I am a Theist, particularly a Christian Theist, and so know how inaccurate his characterizations are of Christianity. His statement “there are no Christian children” is idiotic in the context of the understanding of God’s covenants with his people. It makes no sense, obviously, to a philosophical materialist, however the argument, as it addresses Christianity in particular, fails due to his ignorance (or intentional disregard of Christian theology). And, of course, if Christianity is as true as I believe it to be, then obviously raising children as Christians is not abuse by any stretch of the imagination. You would not expect a millionaire to raise his children in poverty. This child abuse argument that I’ve been hearing lately certainly has an Orwellian/Huxleyan feel to it, and it’s flaws should be obvious. Who, then, should decide how to raise children? Only atheists? The state? God forbid!

    On another note, not that I accept social evolutionary thinking, but I’ve seen arguments made that religion must have a social benefit for it to have evolved.

    I did make a few notes as I read through Dawkins book, and will try to address some particulars in the next few days.

    Thanks again for your comments.

  6. As a firm believer in almost everything Dawkins has ever said, I find your post most interesting.

    I’m not familiar with your background (whether or not you are a theist or atheist), but I have always considered Dawkins’ arguments to be the most logical of all. When you say, repeatedly, that he is illogical all I can say is, “How is he illogical?”

    Can you provide specific parts of the book where you believe he is using illogical arguments, please?

    As far as being ignorant of other religions? I don’t want to speak for Dawkins, but from what I’ve read from him, he is anything but ignorant. It’s very hard to attack all the world’s religions at once without having to make a few generalizations. I have run into this problem myself quite often while writing my own blog – http://blog.globexdesigns.com

    That’s why a lot of atheists will focus on a particular religion and a particular topic. Sometimes, even a particular sect of a religion. Just because every religion is absurd in so many different ways.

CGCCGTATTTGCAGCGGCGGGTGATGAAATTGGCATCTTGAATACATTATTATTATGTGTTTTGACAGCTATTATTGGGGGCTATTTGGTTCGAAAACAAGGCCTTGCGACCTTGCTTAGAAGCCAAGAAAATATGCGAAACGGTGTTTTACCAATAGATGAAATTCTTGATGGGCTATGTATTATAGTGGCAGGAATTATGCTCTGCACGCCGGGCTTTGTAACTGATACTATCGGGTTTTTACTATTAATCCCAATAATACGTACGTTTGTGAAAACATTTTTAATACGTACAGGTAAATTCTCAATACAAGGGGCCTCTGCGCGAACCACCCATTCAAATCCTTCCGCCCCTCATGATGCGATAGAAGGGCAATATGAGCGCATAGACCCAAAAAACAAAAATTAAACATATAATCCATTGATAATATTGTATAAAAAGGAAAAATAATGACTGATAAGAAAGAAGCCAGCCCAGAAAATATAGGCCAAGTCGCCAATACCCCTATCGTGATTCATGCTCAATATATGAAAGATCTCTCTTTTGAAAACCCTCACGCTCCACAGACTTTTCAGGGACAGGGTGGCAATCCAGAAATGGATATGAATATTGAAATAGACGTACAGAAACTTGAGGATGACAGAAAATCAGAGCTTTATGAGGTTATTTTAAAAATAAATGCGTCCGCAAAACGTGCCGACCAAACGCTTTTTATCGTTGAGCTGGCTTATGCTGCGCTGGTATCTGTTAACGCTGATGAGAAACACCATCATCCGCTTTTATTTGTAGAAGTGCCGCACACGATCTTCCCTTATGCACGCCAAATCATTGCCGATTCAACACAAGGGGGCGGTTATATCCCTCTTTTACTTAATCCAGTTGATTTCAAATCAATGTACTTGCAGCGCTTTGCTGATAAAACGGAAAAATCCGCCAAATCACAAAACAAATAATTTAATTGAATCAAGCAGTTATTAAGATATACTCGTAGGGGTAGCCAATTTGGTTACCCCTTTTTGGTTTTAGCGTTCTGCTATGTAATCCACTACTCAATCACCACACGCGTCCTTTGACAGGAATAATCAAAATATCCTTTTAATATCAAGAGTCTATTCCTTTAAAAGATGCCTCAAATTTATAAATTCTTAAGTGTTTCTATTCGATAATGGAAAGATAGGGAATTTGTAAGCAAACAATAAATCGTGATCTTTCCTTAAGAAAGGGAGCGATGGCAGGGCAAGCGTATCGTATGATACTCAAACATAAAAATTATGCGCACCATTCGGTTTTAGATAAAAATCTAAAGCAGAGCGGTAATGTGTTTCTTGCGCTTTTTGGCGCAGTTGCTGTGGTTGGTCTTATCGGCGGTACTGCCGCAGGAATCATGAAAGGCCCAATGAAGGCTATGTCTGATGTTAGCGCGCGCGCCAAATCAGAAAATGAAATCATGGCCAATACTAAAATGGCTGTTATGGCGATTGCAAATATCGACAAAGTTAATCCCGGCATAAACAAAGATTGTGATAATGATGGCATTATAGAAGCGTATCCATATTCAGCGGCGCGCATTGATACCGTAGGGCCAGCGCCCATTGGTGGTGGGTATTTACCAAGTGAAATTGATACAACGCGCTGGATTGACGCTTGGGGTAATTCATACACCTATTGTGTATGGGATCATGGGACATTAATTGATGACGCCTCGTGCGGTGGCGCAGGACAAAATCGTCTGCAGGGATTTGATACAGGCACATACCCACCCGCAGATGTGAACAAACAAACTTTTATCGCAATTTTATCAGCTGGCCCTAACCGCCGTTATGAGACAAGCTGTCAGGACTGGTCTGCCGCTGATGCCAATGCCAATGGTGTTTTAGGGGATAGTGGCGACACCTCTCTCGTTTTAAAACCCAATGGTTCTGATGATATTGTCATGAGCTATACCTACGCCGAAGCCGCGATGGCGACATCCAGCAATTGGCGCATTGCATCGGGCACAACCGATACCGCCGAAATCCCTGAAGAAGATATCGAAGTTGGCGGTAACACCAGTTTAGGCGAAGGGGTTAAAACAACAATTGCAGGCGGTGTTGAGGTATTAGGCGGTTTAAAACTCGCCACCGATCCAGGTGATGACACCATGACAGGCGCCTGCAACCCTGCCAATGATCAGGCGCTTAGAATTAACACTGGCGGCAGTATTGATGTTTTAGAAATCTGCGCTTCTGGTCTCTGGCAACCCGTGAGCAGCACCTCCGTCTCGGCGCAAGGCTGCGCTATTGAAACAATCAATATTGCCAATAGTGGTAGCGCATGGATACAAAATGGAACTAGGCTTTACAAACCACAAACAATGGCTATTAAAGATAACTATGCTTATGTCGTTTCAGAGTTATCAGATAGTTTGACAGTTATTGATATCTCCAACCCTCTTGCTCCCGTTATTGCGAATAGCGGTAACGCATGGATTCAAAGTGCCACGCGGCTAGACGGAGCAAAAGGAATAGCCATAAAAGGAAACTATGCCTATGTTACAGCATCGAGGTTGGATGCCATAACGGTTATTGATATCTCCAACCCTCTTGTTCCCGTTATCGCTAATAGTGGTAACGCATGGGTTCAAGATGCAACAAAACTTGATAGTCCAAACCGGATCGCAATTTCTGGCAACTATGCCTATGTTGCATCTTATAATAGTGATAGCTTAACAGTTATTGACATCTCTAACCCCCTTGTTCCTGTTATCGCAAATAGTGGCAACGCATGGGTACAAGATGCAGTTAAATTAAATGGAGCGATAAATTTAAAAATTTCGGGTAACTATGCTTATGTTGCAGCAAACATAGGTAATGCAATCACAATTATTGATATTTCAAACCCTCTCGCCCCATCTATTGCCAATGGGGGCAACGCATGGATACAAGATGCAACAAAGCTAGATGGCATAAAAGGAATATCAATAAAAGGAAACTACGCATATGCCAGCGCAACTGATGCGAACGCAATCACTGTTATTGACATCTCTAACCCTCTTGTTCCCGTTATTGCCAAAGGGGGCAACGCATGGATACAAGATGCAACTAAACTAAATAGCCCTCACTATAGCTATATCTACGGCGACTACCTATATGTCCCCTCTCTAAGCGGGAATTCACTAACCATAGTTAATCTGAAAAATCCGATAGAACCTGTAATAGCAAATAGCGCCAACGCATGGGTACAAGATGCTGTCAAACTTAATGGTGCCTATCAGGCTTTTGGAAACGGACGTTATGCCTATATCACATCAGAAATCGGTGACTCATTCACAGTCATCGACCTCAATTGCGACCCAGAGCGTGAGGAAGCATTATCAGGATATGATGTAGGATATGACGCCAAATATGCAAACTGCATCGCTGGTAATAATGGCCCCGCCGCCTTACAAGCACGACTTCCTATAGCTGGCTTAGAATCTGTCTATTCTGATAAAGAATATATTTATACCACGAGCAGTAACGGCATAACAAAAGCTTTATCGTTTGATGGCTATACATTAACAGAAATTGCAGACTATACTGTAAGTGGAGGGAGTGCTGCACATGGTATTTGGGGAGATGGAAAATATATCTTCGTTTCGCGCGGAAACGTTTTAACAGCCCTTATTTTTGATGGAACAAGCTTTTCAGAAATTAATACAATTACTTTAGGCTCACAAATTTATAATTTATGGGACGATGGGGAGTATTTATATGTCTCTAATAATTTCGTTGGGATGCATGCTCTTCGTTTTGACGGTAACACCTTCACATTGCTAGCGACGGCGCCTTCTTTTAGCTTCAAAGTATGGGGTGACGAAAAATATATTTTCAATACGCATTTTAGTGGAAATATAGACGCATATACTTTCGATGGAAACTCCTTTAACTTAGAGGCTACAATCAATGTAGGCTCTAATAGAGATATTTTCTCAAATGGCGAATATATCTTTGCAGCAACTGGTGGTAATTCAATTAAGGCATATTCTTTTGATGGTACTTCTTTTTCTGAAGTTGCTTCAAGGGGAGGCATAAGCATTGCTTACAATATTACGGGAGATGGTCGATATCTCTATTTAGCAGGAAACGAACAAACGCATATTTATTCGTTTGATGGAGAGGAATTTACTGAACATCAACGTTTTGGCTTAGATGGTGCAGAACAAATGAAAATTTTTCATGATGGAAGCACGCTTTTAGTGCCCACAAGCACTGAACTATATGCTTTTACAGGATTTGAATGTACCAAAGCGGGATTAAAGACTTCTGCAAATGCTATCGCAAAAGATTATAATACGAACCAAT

“[t]here is no such thing as a Christian child: only a child of Christian parents”

    That is brilliant line in my opinion and absolutely true. I see nothing ignorant or illogical there. A child is simply not able to make up a mind about religion and forcing religion on a child is child abuse.

    I hope you can answer my questions, and I encourage you to join me on the other side of debate on my blog too.

  7. Mike, this wasn’t intended to be a commentary on the book itself, but merely a commentary on his “rebuttal,” and I think you’ve missed some of my meanings (I’ll take that as a sign that I wasn’t clear – I was really too tired to try to post anything last night).

    I’m not totally sure of your point re the Blasphemy Challenge; my opposition to that is theological, as are my thoughts about raising children. I believe (my theology/philosophy) that parents – even atheists – have the right to raise their children according to their beliefs (as long as it doesn’t reach over into child abuse or endangerment). However, that doesn’t mean that there aren’t eternal consequences for people’s decisions.

    I may write a critique of Courtier at some point, but I’ve never felt the need, and tried here to stick to Dawkins’ article. Dawkins’ flaws are numerous, and I’ve mentioned more than in the past. His fundamentalism – as I tried to make clear, but perhaps failed – is in his fundamentalist-style “faith” in a purely materialistic worldview. He has chosen to blind himself to any knowledge that falls outside of his own definition of what qualifies as knowledge. That, to me, is the error of fundamentalism (and that is usually what people criticize about fundamentalism). His views about religion seem almost mirror images of what Christian fundamentalists would say about Dawkins.

  8. Given your objection to the Blasphemy Challenge, that it is leading kids to make a decision when they are not aware of the dangers of blaspheming the Holy Spirit and its hidden implication that it is a form of “child abuse,” do you really think that your position is all that superior to Dawkins?

    I see that you are using the McGrath attack here, but merely echoing it, and not really addressing any the issues in the book. For example, here is your opportunity to write The Emperor’s Defense to PZ’s Courtier’s Reply (which is an admittedly sarcastic response to the challenge from esoteric theologists that Dawkins had not brought out all of the most learned and fanciful attributes of a being who isn’t there.)

    The only fault you brought to my attention, which I had never seen was quote mine from a Christian website, and I agree that it has fault. But merely handwaving that Dawkins is “delusional” has not changed my opinion of a very good book.

    Reading Dawkins carefully, you will discover that the charge of “Fundamentalism” is misapplied. Yes, only evidence that can be verified would shake his atheism, because all of the “evidences” for God that the religious have claimed have fallen short of verfifiability. Even Beauregard’s MRI’s only showed that the Carmelite nuns had activity in their brains when in meditative states, but he never showed the connection to actual verifiable spiritual activity. Perhaps the hack O’Leary can connect the dots for us.

    I share with Dawkins, having discovered firsthand the emptiness of religious “proofs,” the desire to be Shown Something Big. I guess if that makes me a fundamentalist, I have found a new shoe.